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Multi-line docstrings

P: n/a
The Python docs recommend the use of triple-quoted string literals for
docstrings, e.g.

def Meet(Alice, Bob) :
"""arranges a meeting between Alice and Bob.
Returns a reference to the meeting booking object."""
...
#end Meet

However, these tend to get messed up by indentation whitespace, which gets
spuriously included as part of the string.

Another possibility is to use implicit concatenation of string literals,
e.g.

def Meet(Alice, Bob) :
"arranges a meeting between Alice and Bob." \
" Returns a reference to the meeting booking object."
...
#end Meet

This includes no spurious whitespace, or even any newlines; if you want
these, you must put them explicitly in the string:

def Meet(Alice, Bob) :
"arranges a meeting between Alice and Bob.\n" \
"Returns a reference to the meeting booking object."
...
#end Meet

Dec 23 '06 #1
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4 Replies


P: n/a
Lawrence D'Oliveiro <ld*@geek-central.gen.new_zealandwrote:
The Python docs recommend the use of triple-quoted string literals for
docstrings, e.g.

def Meet(Alice, Bob) :
"""arranges a meeting between Alice and Bob.
Returns a reference to the meeting booking object."""
...
#end Meet
However, these tend to get messed up by indentation whitespace, which
gets spuriously included as part of the string.
Not spuriously included: included by design, but sometimes annoying. If you
are just printing __doc__ in interactive mode then live with the extra
whitespace. If you are printing out lots of docstrings as part of some
documentation tool then use textwrap.dedent to remove the common leading
spaces.
>
Another possibility is to use implicit concatenation of string
literals, e.g.
<snip>
This includes no spurious whitespace, or even any newlines; if you
want these, you must put them explicitly in the string:
<snip>

.... which is why the triple-quoted format is recommended. BTW, you missed
this way of doing it which ensures that all lines, even the first one have
the same indentation (and therefore textwrap.dedent will strip it quite
nicely):

def Meet(Alice, Bob) :
'''\
arranges a meeting between Alice and Bob.
Returns a reference to the meeting booking object.
'''

and if you want to do string concatenation you can always get rid of those
pesky backslashes:

def Meet(Alice, Bob) :
("arranges a meeting between Alice and Bob.\n"
"Returns a reference to the meeting booking object.")
Dec 23 '06 #2

P: n/a
Duncan Booth:
Not spuriously included: included by design, but sometimes annoying.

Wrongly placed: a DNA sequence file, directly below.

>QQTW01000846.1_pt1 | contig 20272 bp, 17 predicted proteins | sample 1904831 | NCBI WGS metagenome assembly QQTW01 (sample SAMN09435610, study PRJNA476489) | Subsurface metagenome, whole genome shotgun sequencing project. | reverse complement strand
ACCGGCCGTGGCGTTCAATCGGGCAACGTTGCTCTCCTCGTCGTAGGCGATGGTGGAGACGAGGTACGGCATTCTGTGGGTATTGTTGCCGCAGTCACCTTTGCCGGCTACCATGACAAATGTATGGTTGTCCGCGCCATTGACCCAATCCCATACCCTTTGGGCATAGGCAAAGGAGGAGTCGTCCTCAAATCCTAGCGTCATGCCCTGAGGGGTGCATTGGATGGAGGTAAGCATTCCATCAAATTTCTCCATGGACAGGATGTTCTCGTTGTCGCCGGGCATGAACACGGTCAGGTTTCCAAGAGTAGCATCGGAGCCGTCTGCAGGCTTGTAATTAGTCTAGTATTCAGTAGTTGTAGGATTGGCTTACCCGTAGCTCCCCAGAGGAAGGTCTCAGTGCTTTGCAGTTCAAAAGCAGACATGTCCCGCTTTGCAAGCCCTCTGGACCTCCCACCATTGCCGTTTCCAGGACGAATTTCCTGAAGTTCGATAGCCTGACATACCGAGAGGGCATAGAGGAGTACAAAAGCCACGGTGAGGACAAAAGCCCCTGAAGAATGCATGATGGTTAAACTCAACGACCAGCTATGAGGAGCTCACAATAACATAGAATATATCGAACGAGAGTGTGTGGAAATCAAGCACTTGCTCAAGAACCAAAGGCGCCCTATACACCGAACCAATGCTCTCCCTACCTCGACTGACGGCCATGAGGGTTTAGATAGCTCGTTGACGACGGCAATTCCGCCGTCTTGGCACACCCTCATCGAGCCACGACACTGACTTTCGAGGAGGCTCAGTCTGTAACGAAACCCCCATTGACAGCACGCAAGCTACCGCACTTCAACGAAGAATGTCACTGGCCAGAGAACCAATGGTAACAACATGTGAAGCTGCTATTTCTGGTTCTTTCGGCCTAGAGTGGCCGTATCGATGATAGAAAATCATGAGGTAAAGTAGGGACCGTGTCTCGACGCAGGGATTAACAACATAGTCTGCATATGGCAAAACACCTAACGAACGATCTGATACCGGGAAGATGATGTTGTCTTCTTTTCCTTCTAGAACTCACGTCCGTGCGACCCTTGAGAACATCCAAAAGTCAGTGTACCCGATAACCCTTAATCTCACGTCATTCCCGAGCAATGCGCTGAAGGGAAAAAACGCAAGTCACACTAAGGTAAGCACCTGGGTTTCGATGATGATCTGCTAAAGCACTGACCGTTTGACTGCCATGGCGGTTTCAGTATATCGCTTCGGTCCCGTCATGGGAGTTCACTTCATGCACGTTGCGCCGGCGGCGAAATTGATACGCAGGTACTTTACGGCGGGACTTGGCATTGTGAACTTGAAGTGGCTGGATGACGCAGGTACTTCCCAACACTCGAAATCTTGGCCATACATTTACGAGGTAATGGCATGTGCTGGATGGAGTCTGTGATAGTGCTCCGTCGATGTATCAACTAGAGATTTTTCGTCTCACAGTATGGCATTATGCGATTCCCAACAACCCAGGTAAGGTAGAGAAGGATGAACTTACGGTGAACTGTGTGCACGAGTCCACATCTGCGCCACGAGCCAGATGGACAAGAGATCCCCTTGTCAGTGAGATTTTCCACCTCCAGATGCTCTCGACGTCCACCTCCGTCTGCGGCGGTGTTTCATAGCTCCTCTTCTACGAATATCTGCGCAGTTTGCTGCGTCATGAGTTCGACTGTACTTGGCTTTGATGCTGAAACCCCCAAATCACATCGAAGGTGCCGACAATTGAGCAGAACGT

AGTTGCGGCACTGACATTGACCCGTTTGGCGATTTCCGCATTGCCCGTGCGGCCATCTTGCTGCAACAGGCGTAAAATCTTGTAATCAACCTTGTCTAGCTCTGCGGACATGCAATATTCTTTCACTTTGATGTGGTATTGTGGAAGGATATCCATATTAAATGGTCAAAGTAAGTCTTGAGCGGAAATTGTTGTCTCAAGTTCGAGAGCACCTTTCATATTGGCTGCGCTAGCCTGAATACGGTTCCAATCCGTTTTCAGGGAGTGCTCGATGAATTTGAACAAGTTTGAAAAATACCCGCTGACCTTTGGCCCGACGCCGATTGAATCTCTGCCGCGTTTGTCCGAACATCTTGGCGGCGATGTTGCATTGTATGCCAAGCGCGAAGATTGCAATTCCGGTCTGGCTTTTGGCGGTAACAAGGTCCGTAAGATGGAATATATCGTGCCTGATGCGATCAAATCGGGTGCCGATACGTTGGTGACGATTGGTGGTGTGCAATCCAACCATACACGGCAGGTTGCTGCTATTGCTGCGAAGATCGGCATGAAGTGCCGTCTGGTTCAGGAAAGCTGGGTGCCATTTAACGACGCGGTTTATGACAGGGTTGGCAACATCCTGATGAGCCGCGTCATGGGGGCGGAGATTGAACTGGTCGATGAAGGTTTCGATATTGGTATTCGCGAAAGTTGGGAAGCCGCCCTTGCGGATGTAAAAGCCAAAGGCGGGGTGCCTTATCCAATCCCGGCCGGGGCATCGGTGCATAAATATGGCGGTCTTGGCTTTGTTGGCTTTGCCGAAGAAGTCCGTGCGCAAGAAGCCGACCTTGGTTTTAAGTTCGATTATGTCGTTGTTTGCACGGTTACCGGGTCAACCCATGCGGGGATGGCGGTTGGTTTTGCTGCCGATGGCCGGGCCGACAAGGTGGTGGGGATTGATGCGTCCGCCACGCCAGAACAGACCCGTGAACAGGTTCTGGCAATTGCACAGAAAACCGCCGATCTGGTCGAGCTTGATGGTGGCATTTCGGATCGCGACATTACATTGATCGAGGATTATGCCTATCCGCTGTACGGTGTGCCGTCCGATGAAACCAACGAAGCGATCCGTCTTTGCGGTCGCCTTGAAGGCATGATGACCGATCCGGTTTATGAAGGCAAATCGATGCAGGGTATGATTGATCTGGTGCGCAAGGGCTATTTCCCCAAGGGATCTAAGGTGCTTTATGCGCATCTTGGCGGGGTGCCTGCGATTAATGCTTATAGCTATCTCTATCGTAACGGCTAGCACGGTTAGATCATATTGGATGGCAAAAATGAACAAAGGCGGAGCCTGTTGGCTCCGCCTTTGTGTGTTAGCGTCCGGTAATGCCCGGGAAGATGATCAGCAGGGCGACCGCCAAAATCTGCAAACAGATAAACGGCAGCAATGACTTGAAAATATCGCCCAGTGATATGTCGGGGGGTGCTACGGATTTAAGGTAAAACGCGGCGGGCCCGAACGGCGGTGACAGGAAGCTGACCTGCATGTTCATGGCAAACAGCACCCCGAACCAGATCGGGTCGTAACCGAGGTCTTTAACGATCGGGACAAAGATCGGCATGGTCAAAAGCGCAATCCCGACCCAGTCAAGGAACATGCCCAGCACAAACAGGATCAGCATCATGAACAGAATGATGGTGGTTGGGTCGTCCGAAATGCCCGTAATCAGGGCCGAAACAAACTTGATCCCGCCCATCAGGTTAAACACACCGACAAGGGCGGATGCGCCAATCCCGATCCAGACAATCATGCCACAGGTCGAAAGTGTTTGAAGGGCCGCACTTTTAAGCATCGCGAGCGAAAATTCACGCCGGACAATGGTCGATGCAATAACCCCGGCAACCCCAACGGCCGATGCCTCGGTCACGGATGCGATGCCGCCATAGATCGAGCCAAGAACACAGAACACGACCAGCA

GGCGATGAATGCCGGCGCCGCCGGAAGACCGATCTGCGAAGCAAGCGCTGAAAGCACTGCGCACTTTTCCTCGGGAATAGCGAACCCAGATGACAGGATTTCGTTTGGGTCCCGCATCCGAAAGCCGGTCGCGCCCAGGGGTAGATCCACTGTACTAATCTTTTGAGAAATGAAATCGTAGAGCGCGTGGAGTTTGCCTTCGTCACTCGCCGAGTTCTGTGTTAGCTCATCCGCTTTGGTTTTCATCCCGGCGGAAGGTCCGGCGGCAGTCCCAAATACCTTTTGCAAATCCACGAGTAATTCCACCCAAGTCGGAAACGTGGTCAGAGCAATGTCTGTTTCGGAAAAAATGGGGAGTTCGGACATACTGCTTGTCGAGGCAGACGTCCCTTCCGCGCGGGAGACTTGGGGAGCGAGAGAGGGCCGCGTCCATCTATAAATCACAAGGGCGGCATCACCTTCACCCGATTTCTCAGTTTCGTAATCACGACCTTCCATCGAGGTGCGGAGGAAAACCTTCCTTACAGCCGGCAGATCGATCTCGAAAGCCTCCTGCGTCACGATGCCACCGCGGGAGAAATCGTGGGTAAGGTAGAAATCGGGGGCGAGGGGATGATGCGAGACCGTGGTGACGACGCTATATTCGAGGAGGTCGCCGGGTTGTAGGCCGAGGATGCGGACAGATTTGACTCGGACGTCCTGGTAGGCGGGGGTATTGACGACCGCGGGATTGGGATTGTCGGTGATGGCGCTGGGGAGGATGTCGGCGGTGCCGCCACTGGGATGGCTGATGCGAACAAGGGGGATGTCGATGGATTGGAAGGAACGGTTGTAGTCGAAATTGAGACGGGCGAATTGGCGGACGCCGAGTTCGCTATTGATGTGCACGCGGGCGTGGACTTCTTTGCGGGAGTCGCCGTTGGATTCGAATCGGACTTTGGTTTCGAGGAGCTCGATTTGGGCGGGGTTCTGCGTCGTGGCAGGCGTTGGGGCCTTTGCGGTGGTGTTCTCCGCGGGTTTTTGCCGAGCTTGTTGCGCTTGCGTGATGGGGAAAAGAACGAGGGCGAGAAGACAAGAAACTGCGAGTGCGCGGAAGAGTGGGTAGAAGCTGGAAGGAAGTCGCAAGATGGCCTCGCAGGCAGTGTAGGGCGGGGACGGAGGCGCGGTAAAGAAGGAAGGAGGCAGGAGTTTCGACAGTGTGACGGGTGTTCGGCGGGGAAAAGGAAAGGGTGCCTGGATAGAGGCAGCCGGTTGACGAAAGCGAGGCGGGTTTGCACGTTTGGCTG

Then it's a design decision I don't understand...

Bye,
bearophile

Dec 23 '06 #3

P: n/a
be************@lycos.com wrote:
Duncan Booth:
>Not spuriously included: included by design, but sometimes annoying.

Then it's a design decision I don't understand...
I think the decision is that the doc string should reflect exactly what you
entered in the string. i.e. the system shouldn't tamper with it behind the
scenes.
Dec 23 '06 #4

P: n/a
In message <Xn*************************@127.0.0.1>, Duncan Booth wrote:
Lawrence D'Oliveiro <ld*@geek-central.gen.new_zealandwrote:
>The Python docs recommend the use of triple-quoted string literals for
docstrings, e.g.

def Meet(Alice, Bob) :
"""arranges a meeting between Alice and Bob.
Returns a reference to the meeting booking object."""
...
#end Meet
However, these tend to get messed up by indentation whitespace, which
gets spuriously included as part of the string.

Not spuriously included: included by design, but sometimes annoying.
The problem is that the treatment of indentation whitespace in triple-quoted
strings is at odds with its use for syntax purposes elsewhere in the
language.

Instead of preserving all included whitespace, a better rule for
triple-quoted strings might be to strip whitespace up to the current
indentation level from each continuation line. That is, each line _must_
begin with at least that amount of whitespace, otherwise it's an error; any
extra whitespace is preserved. E.g.

a = """two lines
of text"""

being equivalent to

a = "two lines\n of text"

Or, a simpler rule might be to strip _all_ whitespace at the start of each
continuation line, regardless of indentation level. So the triple-quoted
example above becomes equivalent to

a = "two lines\nof text"

If you _want_ to include some whitespace at the start of a continuation
line, simply precede it by something that isn't literal whitespace:

a = """two lines
\x20 of text"""

becomes equivalent to

a = "two lines\n of text"

(It might be nice if "\ " was recognized as equivalent to "\x20" for this
purpose.)
Dec 24 '06 #5

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